The edges of a wallet are another tell-tale sign of its quality. If you look at the sides of the wallet, it will either have a cut edge or a turned edge. A cut edge shows the raw, bare leather along the bottom of the wallet. A rolled edge is folded inward with the stitching holding the turn in place. It shows the folded edge of the leather, appearing the same as the exterior or interior surface.
You won’t see many wallets with cut edges unless they’re handmade. In handmade wallets with cut edges, you will typically find either a burnished edge, painted edge or the raw edge. We prefer a natural edge as it allows you to see exactly how thick the leather is, as well as how deep the dye penetrates the rawhide. Burnished edges are made by rounding out and hardening the edge. A quality burnish can make the wallet edges look really nice. So no need to shy away from the wallet if it is burnished. Personally, painted sides hide too much and so I tend to stay away from them.
Where the layers of leather meet, they should be blended all the way down the wallet. Each layer of material should be slightly thinner at the edges to make a smooth surface all the way down the side of the wallet. You don’t want to see a staircase as you look down the profile of your wallet. If the manufacturer simply stacked and sewed the material into place, they didn't care enough to put in the extra work required to blend the layers.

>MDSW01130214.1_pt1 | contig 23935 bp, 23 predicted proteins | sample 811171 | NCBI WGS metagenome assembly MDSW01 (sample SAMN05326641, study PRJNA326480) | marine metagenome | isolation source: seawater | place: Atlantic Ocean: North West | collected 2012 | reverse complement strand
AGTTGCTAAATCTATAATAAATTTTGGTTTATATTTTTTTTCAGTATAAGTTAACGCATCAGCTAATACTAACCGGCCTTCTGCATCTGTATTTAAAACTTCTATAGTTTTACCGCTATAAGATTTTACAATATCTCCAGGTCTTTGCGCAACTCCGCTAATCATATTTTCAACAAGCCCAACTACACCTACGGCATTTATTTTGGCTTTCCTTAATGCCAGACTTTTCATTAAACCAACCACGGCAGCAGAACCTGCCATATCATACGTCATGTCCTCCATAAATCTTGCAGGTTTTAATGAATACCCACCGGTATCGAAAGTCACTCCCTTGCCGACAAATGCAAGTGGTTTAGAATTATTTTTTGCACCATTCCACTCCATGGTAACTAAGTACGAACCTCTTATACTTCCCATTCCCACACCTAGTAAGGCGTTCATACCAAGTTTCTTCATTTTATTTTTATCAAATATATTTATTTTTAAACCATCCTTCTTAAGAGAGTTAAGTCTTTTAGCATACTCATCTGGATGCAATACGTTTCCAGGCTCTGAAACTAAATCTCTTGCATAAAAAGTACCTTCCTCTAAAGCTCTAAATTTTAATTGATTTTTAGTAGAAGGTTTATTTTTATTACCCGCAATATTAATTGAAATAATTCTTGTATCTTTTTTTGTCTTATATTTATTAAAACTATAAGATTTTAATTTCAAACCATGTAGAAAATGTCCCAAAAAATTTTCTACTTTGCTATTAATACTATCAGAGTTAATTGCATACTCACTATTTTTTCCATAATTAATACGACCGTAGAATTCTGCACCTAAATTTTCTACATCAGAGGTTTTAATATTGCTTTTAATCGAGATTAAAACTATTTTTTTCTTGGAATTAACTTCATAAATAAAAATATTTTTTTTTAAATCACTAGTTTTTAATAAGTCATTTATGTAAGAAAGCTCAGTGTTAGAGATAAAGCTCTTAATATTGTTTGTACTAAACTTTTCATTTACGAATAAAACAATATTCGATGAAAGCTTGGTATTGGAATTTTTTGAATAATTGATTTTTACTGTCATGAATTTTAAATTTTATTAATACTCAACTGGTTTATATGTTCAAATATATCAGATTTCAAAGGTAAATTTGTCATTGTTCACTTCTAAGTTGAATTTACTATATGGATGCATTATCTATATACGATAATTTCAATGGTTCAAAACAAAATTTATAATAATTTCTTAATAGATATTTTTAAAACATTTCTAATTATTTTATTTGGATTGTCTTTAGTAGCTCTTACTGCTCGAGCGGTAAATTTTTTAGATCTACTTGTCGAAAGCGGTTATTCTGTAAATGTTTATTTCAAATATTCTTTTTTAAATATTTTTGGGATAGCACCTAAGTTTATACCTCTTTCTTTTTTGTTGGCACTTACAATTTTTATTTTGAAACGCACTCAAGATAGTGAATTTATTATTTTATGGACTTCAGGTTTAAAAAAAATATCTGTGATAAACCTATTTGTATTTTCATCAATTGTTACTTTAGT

While you’re inspecting the edges, follow the cut up and down to the corners. Are the corners rounded or square? Square corners are easier to make but wear faster as they brush up against the fabric of your pockets. Rounded corners slide in smoothly, preserving the material.
Well-made pockets are especially crucial as they’ll be getting a lot of use. Let’s start with what you don’t want to see.
If you pull the pockets out a little and look inside of them, you don’t want to see a lip where the leather folds over to the inside of the pocket but then cuts off near the top of the interior. The lining might be fine, but that lip will make it more difficult to pull your cards out, and your cards will wear that material down with repeated friction. It’s much better for the material at the front of the wallet to continue all the way down the inside.